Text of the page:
It all started with a visit to Lark in the Morning, a legendary store full of percussion instruments in Berkeley. The band left with a gopichand, a one-stringed lute from Bangladesh, a huge African drum, and pan flutes. Meanwhile, singer  and multi-instrumentalist Jenny Gillespie Mason, also the founder of Native Cat Recordings (Meernaa, John Vanderslice, Luke Temple, Brijean)  was writing at home on an OP-1 synth and tenor guitar, and readying her sketches to bring to co-collaborators and husband and wife team Carly Bond (electric guitar, flutes, vocals) and Rob Shelton (synths, programming), both of the band Meernaa.

Originally envisioning a quieter acoustic album to complement the darkly swooning r ‘n b of their debut album Euphorbia (Native Cat Recordings 2018), once in the studio, the band started playing each other songs by other artists before getting to work on anything, such as “Shadows from Nowhere” by the obscure dream-pop 80s band Blue Gas, the feminist and funky album Raw Like Sushi by Neneh Cherry, and the anthemic weirdness of Toto. It seemed, rather than head towards quietude, the band was keen on recreating the dramatic, layered beauty, the dance-ready and big moments of 80s-era recordings. Unabashedly drawing from the well of that musical era’s emotional yet funky potency, you can hear Blue Nile, Grace Jones, Talking Heads and Peter Gabriel in the elegantly shifting soundscapes of the album.

A longtime solo artist, Mason did not intend to form a band. When she stepped into the studio with Bond and Shelton in 2017, who, by chance assignment, were her engineers for a solo project at Tiny Telephone in San Francisco, she had no idea where the session would take her. Being a mother to a toddler and a baby at that point, Mason was unsure if she could fit music into her life again. But with Bond and Shelton, the recording process was so fun and unpredictable, and the undeniable lure of creating music together so strong, that any fear of balancing art with the raising of children was stamped out. The trio emerged from the studio a few months later as bandmates and co-producers, having completed their debut album, Euphorbia (Native Cat Recordings 2018).

Gas Station Roses’ songs travel through varying emotional states just like one going through one’s own life, but each song is marked by hopeful tenderness. There’s the grungy lust-driven rock of “Weathered Romeo,” the plaintive Japanese pop-influenced ballad to a suffering partner, “Moon at the Peak,”  the Afropop-tinged “Automatic Woman” with its message of defiance against misogyny, and the robust compassion of the final song, “Human Poses,” in which Mason sings “they’re roughin’ heaven up…turn it all off, I”m gonna turn it all off.” Going into the studio during a turbulent time on the Earth, turning it all off, gave Mason a therapeutic way to understand and cope with all that was happening politically, while trying to offer something beautiful back to the world. In her words, Gas Station Roses is about “desiring life so badly still as a grown-up, getting the joy and beauty in big gulps, but also recognizing its limitations, corruptions, and sadness, more than I ever would as a child. And in the face of that, choosing to smile and stay awake to the beauty around us.”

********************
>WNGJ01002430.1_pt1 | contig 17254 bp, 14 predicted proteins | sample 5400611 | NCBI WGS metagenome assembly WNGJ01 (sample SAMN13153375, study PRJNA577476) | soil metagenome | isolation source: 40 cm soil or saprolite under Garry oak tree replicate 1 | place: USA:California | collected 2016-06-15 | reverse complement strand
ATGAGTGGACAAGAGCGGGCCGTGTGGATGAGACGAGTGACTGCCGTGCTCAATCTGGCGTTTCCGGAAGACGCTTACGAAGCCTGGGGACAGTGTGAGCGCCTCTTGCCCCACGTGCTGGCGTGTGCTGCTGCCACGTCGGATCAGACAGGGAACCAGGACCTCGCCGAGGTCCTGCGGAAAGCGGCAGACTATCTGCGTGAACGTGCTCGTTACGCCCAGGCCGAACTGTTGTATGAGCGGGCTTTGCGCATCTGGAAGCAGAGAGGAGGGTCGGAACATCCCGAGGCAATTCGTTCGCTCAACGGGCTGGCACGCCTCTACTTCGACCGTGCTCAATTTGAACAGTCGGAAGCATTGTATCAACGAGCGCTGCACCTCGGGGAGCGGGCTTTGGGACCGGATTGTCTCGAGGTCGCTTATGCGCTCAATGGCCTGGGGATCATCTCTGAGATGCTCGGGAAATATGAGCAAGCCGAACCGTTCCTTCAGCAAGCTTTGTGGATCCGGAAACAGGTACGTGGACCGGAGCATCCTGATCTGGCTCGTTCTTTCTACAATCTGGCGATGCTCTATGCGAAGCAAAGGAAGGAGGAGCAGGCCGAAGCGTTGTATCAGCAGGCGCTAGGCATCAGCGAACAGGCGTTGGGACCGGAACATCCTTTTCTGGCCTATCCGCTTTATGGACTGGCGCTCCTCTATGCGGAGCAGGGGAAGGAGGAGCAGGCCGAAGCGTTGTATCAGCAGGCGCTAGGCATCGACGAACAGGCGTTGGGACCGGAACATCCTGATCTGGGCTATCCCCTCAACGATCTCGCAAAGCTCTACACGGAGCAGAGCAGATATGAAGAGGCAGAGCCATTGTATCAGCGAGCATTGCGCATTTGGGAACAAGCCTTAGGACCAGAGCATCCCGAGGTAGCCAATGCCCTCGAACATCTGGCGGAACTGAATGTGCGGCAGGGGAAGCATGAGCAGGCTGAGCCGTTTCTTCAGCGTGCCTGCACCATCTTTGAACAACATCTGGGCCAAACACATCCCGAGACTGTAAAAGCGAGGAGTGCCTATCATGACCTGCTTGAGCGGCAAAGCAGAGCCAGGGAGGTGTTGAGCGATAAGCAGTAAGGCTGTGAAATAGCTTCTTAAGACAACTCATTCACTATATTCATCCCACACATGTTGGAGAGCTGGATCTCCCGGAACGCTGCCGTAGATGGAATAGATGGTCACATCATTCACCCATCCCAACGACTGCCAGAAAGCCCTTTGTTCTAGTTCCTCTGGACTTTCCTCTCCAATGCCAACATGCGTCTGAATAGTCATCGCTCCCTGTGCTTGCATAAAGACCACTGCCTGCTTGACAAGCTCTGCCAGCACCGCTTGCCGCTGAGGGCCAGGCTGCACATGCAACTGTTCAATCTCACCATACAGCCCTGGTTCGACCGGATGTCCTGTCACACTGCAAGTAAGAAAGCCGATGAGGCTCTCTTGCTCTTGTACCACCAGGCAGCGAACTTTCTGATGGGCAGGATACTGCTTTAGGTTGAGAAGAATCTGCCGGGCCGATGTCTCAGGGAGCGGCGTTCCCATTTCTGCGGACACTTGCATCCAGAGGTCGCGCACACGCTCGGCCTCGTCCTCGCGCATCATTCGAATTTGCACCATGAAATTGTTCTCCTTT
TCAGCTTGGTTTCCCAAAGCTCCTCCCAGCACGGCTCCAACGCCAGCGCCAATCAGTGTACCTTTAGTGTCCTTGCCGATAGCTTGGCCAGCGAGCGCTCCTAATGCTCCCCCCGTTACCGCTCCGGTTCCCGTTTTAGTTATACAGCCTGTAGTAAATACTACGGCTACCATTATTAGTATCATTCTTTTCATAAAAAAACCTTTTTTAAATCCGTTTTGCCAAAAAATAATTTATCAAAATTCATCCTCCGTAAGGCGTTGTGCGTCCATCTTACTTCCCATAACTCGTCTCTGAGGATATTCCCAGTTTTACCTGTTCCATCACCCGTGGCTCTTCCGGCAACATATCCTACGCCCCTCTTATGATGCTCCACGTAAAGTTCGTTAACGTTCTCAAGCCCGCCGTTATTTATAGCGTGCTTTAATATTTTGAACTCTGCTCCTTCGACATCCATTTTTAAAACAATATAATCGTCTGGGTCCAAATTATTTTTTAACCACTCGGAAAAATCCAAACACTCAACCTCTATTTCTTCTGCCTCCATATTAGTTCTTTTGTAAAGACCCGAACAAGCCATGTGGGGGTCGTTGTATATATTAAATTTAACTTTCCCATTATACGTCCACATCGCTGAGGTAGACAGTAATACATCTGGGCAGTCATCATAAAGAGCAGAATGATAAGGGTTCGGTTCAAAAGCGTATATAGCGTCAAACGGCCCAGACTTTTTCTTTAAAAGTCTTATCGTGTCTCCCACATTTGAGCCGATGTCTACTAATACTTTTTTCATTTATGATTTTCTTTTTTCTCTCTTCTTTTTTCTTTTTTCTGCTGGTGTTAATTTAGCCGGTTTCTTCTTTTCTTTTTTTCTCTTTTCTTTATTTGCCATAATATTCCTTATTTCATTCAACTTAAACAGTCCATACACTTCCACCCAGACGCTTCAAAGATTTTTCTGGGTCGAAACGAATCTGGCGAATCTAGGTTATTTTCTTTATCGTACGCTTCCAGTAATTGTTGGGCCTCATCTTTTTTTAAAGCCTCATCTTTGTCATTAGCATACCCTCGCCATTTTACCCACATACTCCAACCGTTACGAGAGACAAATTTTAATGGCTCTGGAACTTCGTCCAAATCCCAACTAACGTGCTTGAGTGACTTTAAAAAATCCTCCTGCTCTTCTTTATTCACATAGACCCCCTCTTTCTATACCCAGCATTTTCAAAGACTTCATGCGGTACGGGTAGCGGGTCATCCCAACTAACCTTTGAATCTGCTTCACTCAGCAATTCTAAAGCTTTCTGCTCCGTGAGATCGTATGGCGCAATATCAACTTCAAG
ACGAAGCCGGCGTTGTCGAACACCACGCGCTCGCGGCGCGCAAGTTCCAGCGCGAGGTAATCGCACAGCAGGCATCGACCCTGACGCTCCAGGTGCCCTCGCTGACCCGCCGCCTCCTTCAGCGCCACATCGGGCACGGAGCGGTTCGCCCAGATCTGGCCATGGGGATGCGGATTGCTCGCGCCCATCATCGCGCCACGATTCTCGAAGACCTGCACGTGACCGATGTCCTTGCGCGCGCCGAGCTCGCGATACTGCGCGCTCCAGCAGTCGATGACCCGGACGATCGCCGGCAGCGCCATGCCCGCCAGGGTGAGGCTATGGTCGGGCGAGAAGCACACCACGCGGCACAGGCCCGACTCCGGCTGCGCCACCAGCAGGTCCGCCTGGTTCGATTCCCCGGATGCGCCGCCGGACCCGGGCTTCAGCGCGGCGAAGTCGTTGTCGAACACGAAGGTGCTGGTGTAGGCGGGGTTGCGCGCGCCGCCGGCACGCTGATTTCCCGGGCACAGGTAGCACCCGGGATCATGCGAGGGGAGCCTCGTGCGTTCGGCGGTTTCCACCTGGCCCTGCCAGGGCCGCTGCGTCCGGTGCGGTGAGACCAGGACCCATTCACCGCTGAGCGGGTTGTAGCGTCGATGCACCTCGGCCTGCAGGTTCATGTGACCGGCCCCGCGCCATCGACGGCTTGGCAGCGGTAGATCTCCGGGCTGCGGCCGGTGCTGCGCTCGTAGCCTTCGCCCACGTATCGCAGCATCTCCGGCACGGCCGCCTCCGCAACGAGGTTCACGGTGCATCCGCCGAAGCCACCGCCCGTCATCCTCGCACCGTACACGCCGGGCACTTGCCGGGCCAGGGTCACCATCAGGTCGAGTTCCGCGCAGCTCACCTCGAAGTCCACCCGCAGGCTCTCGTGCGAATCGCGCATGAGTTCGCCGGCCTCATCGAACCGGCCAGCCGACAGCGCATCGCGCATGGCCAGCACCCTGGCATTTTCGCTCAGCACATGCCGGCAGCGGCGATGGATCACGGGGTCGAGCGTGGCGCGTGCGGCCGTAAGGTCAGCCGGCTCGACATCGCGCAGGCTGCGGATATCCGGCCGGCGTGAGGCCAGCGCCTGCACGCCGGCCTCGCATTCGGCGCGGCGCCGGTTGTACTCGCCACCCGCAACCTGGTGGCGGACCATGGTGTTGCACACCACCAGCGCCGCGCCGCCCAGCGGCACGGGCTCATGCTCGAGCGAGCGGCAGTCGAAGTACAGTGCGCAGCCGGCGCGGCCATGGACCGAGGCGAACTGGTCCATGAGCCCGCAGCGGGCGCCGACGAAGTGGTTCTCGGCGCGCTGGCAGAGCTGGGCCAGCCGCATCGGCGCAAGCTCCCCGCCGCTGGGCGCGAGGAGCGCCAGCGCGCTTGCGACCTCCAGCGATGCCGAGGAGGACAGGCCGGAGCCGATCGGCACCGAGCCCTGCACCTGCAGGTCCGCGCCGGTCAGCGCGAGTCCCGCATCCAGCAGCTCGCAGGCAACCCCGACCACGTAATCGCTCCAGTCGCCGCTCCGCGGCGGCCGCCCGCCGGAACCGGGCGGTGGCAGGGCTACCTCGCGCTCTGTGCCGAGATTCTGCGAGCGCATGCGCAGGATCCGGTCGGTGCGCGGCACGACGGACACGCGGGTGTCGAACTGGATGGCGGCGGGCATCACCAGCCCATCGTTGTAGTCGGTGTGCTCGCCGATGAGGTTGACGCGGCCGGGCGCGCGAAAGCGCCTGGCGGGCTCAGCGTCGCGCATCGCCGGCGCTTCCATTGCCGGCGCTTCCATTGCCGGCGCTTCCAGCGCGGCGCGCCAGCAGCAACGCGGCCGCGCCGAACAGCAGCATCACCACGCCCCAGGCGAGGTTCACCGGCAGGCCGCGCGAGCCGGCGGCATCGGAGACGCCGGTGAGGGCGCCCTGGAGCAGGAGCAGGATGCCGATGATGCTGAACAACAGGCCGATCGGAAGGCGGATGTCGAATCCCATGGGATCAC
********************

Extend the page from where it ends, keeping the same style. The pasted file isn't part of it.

Justin Peter Kinkel-Schuster - Educated Guesses.

Justin Peter Kinkel-Schuster's new album 'Take Heart, Take Care,' is due out August 30 on Big Legal Mess. The former Water Liars (14+ million streams on Spotify) indie-folk artist has earned raves from NY Times ad NPR and fans like Julien Baker and opening slots for Pedro the Lion but he's outdone himself on his sophomore record.

Musically, the Arkansasan's signatures are there: a sort of windswept soundscape; his vulnerable tenor; gorgeous melodies; and guitar figures that weave from Americana touchstones into unexpected indie rock territory. Lyrically, it's his most nuanced work to date; it's a result of finding a life with some balance in it.

Whereas much of his previous work explored darkness, there's a sense of curiosity on this album that's illuminating, examining different aspects of life (including darkness). As with his strongest work, it conjures humid Southern nights and kudzu-encased vistas but with unpredictable scenes and lines that cut to the core. I'm telling you: this is a great, great record.